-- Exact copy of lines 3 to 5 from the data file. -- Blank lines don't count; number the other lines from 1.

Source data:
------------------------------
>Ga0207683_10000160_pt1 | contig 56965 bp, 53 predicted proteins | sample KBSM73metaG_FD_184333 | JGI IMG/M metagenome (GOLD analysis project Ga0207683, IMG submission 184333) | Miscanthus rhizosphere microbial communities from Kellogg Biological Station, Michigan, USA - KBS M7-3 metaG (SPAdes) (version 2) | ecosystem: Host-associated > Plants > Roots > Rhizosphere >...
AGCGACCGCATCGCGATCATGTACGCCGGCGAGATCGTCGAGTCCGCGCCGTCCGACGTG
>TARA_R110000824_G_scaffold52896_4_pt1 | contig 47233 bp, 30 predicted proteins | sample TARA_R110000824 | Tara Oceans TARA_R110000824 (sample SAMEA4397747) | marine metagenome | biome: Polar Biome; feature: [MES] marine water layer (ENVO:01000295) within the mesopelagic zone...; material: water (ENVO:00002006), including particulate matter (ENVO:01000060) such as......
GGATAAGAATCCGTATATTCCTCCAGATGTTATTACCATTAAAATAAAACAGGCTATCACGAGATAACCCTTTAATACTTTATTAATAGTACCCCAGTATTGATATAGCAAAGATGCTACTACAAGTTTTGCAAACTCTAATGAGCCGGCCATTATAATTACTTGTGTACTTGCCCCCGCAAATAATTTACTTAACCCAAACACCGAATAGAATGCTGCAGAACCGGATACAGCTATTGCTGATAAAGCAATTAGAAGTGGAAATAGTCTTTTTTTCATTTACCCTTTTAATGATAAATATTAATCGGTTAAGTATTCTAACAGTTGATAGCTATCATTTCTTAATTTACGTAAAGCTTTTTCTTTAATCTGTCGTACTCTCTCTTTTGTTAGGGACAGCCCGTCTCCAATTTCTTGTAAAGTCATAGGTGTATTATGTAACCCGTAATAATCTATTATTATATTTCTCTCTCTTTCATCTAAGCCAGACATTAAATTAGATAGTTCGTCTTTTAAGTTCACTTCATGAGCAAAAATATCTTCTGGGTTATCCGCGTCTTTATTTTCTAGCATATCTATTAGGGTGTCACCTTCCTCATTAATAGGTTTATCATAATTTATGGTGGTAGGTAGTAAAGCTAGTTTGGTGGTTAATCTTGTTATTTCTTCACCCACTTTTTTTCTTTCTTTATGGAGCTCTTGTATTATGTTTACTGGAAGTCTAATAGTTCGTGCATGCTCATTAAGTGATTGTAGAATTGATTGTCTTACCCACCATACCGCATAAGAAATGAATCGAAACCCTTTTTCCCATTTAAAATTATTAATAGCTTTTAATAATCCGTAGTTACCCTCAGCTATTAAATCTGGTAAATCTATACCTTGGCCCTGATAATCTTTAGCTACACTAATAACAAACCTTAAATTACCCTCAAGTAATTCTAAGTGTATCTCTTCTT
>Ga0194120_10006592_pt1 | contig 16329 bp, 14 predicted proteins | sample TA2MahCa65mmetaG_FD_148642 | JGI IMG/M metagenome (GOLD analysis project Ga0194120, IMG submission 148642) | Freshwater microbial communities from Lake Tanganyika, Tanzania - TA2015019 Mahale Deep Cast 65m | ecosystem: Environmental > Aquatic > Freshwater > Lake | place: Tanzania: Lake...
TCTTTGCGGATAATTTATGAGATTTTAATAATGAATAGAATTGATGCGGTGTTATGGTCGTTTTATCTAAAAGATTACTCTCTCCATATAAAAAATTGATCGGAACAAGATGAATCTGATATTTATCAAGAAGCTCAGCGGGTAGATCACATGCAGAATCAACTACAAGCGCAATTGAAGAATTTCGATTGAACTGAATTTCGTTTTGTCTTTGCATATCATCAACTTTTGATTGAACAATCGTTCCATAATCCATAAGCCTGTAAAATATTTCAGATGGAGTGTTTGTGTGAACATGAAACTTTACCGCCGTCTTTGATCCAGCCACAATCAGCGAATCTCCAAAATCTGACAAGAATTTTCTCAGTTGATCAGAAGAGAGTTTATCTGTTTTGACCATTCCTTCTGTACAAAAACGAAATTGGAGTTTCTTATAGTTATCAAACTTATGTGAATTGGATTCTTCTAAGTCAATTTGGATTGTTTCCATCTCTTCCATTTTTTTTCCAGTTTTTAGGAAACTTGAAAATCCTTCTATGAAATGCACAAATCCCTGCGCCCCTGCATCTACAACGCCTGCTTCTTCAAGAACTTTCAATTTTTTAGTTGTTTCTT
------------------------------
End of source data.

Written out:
>TARA_R110000824_G_scaffold52896_4_pt1 | contig 47233 bp, 30 predicted proteins | sample TARA_R110000824 | Tara Oceans TARA_R110000824 (sample SAMEA4397747) | marine metagenome | biome: Polar Biome; feature: [MES] marine water layer (ENVO:01000295) within the mesopelagic zone...; material: water (ENVO:00002006), including particulate matter (ENVO:01000060) such as......
GGATAAGAATCCGTATATTCCTCCAGATGTTATTACCATTAAAATAAAACAGGCTATCACGAGATAACCCTTTAATACTTTATTAATAGTACCCCAGTATTGATATAGCAAAGATGCTACTACAAGTTTTGCAAACTCTAATGAGCCGGCCATTATAATTACTTGTGTACTTGCCCCCGCAAATAATTTACTTAACCCAAACACCGAATAGAATGCTGCAGAACCGGATACAGCTATTGCTGATAAAGCAATTAGAAGTGGAAATAGTCTTTTTTTCATTTACCCTTTTAATGATAAATATTAATCGGTTAAGTATTCTAACAGTTGATAGCTATCATTTCTTAATTTACGTAAAGCTTTTTCTTTAATCTGTCGTACTCTCTCTTTTGTTAGGGACAGCCCGTCTCCAATTTCTTGTAAAGTCATAGGTGTATTATGTAACCCGTAATAATCTATTATTATATTTCTCTCTCTTTCATCTAAGCCAGACATTAAATTAGATAGTTCGTCTTTTAAGTTCACTTCATGAGCAAAAATATCTTCTGGGTTATCCGCGTCTTTATTTTCTAGCATATCTATTAGGGTGTCACCTTCCTCATTAATAGGTTTATCATAATTTATGGTGGTAGGTAGTAAAGCTAGTTTGGTGGTTAATCTTGTTATTTCTTCACCCACTTTTTTTCTTTCTTTATGGAGCTCTTGTATTATGTTTACTGGAAGTCTAATAGTTCGTGCATGCTCATTAAGTGATTGTAGAATTGATTGTCTTACCCACCATACCGCATAAGAAATGAATCGAAACCCTTTTTCCCATTTAAAATTATTAATAGCTTTTAATAATCCGTAGTTACCCTCAGCTATTAAATCTGGTAAATCTATACCTTGGCCCTGATAATCTTTAGCTACACTAATAACAAACCTTAAATTACCCTCAAGTAATTCTAAGTGTATCTCTTCTT
>Ga0194120_10006592_pt1 | contig 16329 bp, 14 predicted proteins | sample TA2MahCa65mmetaG_FD_148642 | JGI IMG/M metagenome (GOLD analysis project Ga0194120, IMG submission 148642) | Freshwater microbial communities from Lake Tanganyika, Tanzania - TA2015019 Mahale Deep Cast 65m | ecosystem: Environmental > Aquatic > Freshwater > Lake | place: Tanzania: Lake...